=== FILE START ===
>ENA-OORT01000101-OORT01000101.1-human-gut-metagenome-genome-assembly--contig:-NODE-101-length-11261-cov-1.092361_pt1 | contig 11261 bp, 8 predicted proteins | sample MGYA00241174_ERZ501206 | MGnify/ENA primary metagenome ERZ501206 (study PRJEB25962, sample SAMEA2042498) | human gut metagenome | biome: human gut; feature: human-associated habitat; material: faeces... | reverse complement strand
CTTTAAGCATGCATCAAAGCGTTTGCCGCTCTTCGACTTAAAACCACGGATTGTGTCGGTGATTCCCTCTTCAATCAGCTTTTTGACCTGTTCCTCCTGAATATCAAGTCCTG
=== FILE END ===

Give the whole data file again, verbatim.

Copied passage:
>ENA-OORT01000101-OORT01000101.1-human-gut-metagenome-genome-assembly--contig:-NODE-101-length-11261-cov-1.092361_pt1 | contig 11261 bp, 8 predicted proteins | sample MGYA00241174_ERZ501206 | MGnify/ENA primary metagenome ERZ501206 (study PRJEB25962, sample SAMEA2042498) | human gut metagenome | biome: human gut; feature: human-associated habitat; material: faeces... | reverse complement strand
CTTTAAGCATGCATCAAAGCGTTTGCCGCTCTTCGACTTAAAACCACGGATTGTGTCGGTGATTCCCTCTTCAATCAGCTTTTTGACCTGTTCCTCCTGAATATCAAGTCCTG